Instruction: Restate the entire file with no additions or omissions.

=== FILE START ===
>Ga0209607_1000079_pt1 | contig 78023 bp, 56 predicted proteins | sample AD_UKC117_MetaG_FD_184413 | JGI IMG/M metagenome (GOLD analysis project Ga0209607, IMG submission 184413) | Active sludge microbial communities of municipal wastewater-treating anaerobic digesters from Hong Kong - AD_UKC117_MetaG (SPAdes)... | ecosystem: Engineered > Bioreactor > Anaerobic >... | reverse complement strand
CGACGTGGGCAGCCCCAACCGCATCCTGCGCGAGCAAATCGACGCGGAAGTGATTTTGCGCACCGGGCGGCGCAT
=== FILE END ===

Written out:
>Ga0209607_1000079_pt1 | contig 78023 bp, 56 predicted proteins | sample AD_UKC117_MetaG_FD_184413 | JGI IMG/M metagenome (GOLD analysis project Ga0209607, IMG submission 184413) | Active sludge microbial communities of municipal wastewater-treating anaerobic digesters from Hong Kong - AD_UKC117_MetaG (SPAdes)... | ecosystem: Engineered > Bioreactor > Anaerobic >... | reverse complement strand
CGACGTGGGCAGCCCCAACCGCATCCTGCGCGAGCAAATCGACGCGGAAGTGATTTTGCGCACCGGGCGGCGCAT